Tuesday, September 4, 2012

Bulletin: 'Shaken baby syndrome'. Medill Innocence Project study: 1,469 cases in 50 states and Guam gathered; Findings "months from now."

RELEASE: "Medill Innocence Project examines shaken baby syndrome cases nationwide: Long-range research to be first U.S. published database," by Mary McGrath, published on September 4, 2012.

GIST: "Over three months, the Medill Innocence Project, which examines potentially wrongful murder convictions, gathered information from 1,469 criminal cases in all 50 states and Guam with the aim of analyzing patterns and trends and to examine the medical and legal dimensions of shaken-baby syndrome cases. After the information is confirmed, database findings will be published months from now in an interactive format so the public can search for information. Among other things, the data will include the official cause of death, the defendant’s relationship to the infant, the experts who testified at trial, as well as other basic case information. The Medill Innocence Project hopes its findings will serve the public, including medical and criminal justice professionals and academics as well as individuals and families affected by shaken-baby syndrome injuries and convictions, Klein said. “There’s a sense of urgency about pursuing these issues, because children are so vulnerable,” said Northwestern University Professor Alec Klein, director of the Medill Innocence Project. Experts say much remains unknown about shaken-baby syndrome, including the number of cases and whether they’re on the rise or decline. It is also unknown how many convictions have been overturned on the basis of new scientific and medical understanding; nations like Britain and Canada have reexamined how the medical establishment considers shaken-baby syndrome cases. The dearth of public information is one reason the Medill Innocence Project has undertaken research on these cases. “If we could do something that could help one child or one caregiver, I think we have done some good,” Klein said.".........But it is especially challenging for the defense to overcome the emotions attached to the tragedy of a child’s injury or death, said Deborah Tuerkheimer, a former New York County assistant district attorney who teaches law at DePaul University in Chicago. In 2009, Tuerkheimer published a controversial paper in the Washington University Law Review, contending the criminal justice system is not keeping up with new scientific discoveries in the United States and abroad. Tuerkheimer said: “Almost implicitly, the defendant is put in the position to defend their innocence.”"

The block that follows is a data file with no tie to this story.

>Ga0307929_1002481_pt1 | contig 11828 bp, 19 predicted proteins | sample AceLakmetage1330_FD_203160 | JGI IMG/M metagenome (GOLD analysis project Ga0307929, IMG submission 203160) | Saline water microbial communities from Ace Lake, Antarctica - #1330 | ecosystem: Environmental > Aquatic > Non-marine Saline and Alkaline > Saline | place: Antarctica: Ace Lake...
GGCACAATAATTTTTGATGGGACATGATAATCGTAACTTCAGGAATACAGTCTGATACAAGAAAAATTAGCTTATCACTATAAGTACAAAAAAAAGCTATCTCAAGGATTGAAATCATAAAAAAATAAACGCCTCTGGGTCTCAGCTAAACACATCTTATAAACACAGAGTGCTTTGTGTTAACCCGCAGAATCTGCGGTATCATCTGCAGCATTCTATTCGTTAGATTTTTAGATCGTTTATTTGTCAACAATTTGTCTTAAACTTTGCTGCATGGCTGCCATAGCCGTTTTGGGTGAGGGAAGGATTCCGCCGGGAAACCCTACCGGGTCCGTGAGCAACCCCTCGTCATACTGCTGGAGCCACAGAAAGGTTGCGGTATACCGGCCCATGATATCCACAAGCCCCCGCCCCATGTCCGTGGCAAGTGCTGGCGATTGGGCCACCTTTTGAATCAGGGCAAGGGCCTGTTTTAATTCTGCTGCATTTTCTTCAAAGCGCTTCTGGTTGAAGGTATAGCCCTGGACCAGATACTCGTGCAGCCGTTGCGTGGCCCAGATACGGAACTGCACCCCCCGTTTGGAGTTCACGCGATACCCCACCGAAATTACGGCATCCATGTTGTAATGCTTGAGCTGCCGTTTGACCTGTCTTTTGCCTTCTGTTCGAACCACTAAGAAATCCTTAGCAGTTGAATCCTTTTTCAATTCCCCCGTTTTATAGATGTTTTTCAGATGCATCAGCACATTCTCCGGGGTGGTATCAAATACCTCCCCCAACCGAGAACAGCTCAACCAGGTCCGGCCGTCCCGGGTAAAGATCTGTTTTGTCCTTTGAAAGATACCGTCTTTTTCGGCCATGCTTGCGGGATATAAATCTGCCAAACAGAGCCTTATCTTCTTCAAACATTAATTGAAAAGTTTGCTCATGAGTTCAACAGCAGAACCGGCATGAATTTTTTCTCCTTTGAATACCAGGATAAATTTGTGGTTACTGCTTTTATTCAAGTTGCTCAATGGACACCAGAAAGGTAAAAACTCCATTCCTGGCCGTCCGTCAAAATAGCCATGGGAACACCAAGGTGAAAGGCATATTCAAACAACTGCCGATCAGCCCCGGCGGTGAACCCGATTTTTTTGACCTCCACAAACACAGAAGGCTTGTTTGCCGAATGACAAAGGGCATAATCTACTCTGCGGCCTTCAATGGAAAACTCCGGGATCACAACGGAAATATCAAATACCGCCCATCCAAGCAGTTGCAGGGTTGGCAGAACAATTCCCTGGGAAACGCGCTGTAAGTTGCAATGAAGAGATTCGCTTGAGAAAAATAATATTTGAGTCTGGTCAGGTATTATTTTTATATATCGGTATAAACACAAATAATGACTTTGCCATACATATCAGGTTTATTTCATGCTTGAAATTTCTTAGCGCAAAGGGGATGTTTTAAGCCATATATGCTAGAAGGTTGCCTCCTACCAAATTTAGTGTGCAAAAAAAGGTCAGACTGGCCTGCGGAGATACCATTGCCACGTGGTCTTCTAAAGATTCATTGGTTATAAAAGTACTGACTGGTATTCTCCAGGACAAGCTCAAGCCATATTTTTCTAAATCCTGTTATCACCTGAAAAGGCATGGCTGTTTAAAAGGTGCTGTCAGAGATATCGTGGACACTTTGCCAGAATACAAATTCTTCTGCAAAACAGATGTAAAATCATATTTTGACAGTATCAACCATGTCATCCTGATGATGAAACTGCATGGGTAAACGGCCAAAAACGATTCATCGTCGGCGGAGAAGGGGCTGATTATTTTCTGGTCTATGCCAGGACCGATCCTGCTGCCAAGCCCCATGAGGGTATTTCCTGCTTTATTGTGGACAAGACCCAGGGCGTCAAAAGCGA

The entire article can be found at:



I am monitoring this study. Keep your eye on the Charles Smith Blog for reports on developments.

The Toronto Star, my previous employer for more than twenty incredible years, has put considerable effort into exposing the harm caused by Dr. Charles Smith and his protectors - and into pushing for reform of Ontario's forensic pediatric pathology system. The Star has a "topic" section which focuses on recent stories related to Dr. Charles Smith. It can be found at:

Information on "The Charles Smith Blog Award"- and its nomination process - can be found at:


Please send any comments or information on other cases and issues of interest to the readers of this blog to: hlevy15@gmail.com

Harold Levy: Publisher; The Charles Smith Blog.